The History of Cemeteries

A cemetery is a place that is set aside for the burial of the dead. The first cemeteries known in history were the Christian catacombs.

As Christianity became widely adopted as a religion and churches were established, cemeteries were put next to these churches. By the 7th century, the church in Europe controlled the burial of the dead. The dead were therefore buried only on the consecrated ground of the church. However, church land was limited. By the early 1800s, church yards had become crowded. They posed a health risk as graves were stacked on top of each other. Others were emptied to make room for the burial of other faithful.

Garden cemeteries were established in reaction to this. These consisted of land that was owned by municipals, individuals or companies. They provided more room for the burial of the dead. They also provided a resting ground for those who were not part of the church.

The style of cemeteries today varies a great deal internationally. In general, cemeteries are considered hallowed ground and are therefore respected. They often include a crematorium for burning the dead. They may also include a chapel or other religious building to accommodate different religious beliefs.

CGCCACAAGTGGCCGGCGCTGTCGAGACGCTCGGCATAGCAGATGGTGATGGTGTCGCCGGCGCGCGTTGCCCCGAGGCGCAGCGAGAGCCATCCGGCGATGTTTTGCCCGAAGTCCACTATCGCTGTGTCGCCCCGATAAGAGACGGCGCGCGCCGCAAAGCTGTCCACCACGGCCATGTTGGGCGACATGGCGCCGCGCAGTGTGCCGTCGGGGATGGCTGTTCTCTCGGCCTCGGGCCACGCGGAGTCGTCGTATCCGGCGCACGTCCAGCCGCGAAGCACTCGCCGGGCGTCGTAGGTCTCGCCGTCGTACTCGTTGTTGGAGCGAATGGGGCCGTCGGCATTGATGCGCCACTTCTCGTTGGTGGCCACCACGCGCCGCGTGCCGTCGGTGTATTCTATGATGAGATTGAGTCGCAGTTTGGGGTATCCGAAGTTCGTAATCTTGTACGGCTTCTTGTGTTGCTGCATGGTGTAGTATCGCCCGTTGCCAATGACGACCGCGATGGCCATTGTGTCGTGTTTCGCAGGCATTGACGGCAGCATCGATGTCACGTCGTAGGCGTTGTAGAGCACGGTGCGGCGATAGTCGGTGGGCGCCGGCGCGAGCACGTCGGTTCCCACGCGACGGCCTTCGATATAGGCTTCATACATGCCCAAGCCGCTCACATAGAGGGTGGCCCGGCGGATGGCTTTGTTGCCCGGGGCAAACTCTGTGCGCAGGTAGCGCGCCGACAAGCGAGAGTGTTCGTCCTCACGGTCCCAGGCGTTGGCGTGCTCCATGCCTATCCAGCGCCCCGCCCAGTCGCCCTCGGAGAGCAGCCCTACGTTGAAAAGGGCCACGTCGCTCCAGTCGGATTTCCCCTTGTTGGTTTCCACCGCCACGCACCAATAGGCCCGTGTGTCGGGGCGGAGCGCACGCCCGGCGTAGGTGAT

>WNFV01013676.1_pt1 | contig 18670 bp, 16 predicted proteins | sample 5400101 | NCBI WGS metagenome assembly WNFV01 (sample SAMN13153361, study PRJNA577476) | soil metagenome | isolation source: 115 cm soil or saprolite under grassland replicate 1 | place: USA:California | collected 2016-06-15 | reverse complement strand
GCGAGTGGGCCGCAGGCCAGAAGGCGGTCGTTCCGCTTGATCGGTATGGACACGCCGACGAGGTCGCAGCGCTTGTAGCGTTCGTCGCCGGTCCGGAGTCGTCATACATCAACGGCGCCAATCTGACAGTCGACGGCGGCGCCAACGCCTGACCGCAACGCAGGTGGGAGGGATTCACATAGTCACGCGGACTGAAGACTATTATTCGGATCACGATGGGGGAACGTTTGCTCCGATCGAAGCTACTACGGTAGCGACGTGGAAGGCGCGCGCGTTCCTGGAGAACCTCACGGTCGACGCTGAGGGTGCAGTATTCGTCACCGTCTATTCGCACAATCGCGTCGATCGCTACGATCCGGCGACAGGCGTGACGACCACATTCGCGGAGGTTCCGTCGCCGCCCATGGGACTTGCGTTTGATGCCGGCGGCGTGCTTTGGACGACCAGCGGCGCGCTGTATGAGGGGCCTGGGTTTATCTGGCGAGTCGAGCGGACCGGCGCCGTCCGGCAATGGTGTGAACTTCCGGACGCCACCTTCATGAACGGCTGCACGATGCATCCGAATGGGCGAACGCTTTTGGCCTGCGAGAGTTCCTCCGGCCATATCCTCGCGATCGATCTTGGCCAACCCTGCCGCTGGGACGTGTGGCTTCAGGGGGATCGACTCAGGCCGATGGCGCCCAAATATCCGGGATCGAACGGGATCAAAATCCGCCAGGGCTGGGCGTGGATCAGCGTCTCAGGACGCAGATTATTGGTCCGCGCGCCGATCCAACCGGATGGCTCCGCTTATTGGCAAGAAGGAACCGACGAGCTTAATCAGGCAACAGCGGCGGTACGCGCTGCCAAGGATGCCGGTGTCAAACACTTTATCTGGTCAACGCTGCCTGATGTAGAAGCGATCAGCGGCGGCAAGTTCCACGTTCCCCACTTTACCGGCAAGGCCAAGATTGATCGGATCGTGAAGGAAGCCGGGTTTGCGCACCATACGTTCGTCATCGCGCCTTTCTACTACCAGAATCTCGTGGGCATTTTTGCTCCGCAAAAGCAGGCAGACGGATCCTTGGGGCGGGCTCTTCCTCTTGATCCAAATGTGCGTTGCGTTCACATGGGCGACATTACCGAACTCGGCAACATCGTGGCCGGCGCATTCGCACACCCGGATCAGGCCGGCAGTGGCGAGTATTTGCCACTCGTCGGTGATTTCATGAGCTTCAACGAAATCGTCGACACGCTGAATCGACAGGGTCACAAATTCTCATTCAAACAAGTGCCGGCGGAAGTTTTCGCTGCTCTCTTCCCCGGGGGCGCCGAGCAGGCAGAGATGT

Most cities do not allow for cemeteries to be based within populated areas for health reasons. Cemeteries are also thought to take up a lot of valuable urban space, which could become a problem as the city grows. Most cemeteries are therefore located on the outskirts of major cities.

Some states allow for families to bury their loved ones on their private property. A permit may be required for this. In many cases, this is only allowed for those with large estates, and can therefore create a private burial site on the estate.

Samantha Milano 6/21/18